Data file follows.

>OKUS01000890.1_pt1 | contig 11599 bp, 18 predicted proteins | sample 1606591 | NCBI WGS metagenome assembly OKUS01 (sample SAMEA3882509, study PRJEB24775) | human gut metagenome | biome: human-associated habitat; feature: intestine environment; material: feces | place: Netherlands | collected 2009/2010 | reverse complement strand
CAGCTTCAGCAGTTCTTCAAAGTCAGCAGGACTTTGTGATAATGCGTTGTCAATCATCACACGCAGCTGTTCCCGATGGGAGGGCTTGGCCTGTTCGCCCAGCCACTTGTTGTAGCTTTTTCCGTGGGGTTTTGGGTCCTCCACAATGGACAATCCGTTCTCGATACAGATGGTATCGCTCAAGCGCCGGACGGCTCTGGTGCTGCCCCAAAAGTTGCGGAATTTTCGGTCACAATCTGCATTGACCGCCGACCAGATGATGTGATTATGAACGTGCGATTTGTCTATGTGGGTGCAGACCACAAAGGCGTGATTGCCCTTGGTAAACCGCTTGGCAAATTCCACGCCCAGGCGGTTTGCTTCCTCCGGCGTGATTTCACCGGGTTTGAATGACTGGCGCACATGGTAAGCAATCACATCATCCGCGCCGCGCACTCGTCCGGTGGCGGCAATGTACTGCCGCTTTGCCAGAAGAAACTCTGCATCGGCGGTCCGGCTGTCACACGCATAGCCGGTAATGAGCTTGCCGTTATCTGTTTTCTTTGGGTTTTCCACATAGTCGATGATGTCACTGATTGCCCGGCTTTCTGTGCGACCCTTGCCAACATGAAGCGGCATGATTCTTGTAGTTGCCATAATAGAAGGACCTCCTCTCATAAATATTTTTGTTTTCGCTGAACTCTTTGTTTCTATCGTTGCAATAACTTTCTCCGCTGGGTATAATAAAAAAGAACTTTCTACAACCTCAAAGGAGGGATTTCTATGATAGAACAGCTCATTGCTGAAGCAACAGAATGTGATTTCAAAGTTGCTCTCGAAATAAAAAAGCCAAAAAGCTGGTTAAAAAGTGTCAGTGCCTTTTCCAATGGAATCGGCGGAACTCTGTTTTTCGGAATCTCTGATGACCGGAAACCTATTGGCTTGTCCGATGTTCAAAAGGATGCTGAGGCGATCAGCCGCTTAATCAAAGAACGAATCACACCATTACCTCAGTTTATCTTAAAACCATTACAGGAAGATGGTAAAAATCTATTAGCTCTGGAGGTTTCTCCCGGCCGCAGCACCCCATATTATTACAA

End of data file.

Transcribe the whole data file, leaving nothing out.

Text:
>OKUS01000890.1_pt1 | contig 11599 bp, 18 predicted proteins | sample 1606591 | NCBI WGS metagenome assembly OKUS01 (sample SAMEA3882509, study PRJEB24775) | human gut metagenome | biome: human-associated habitat; feature: intestine environment; material: feces | place: Netherlands | collected 2009/2010 | reverse complement strand
CAGCTTCAGCAGTTCTTCAAAGTCAGCAGGACTTTGTGATAATGCGTTGTCAATCATCACACGCAGCTGTTCCCGATGGGAGGGCTTGGCCTGTTCGCCCAGCCACTTGTTGTAGCTTTTTCCGTGGGGTTTTGGGTCCTCCACAATGGACAATCCGTTCTCGATACAGATGGTATCGCTCAAGCGCCGGACGGCTCTGGTGCTGCCCCAAAAGTTGCGGAATTTTCGGTCACAATCTGCATTGACCGCCGACCAGATGATGTGATTATGAACGTGCGATTTGTCTATGTGGGTGCAGACCACAAAGGCGTGATTGCCCTTGGTAAACCGCTTGGCAAATTCCACGCCCAGGCGGTTTGCTTCCTCCGGCGTGATTTCACCGGGTTTGAATGACTGGCGCACATGGTAAGCAATCACATCATCCGCGCCGCGCACTCGTCCGGTGGCGGCAATGTACTGCCGCTTTGCCAGAAGAAACTCTGCATCGGCGGTCCGGCTGTCACACGCATAGCCGGTAATGAGCTTGCCGTTATCTGTTTTCTTTGGGTTTTCCACATAGTCGATGATGTCACTGATTGCCCGGCTTTCTGTGCGACCCTTGCCAACATGAAGCGGCATGATTCTTGTAGTTGCCATAATAGAAGGACCTCCTCTCATAAATATTTTTGTTTTCGCTGAACTCTTTGTTTCTATCGTTGCAATAACTTTCTCCGCTGGGTATAATAAAAAAGAACTTTCTACAACCTCAAAGGAGGGATTTCTATGATAGAACAGCTCATTGCTGAAGCAACAGAATGTGATTTCAAAGTTGCTCTCGAAATAAAAAAGCCAAAAAGCTGGTTAAAAAGTGTCAGTGCCTTTTCCAATGGAATCGGCGGAACTCTGTTTTTCGGAATCTCTGATGACCGGAAACCTATTGGCTTGTCCGATGTTCAAAAGGATGCTGAGGCGATCAGCCGCTTAATCAAAGAACGAATCACACCATTACCTCAGTTTATCTTAAAACCATTACAGGAAGATGGTAAAAATCTATTAGCTCTGGAGGTTTCTCCCGGCCGCAGCACCCCATATTATTACAA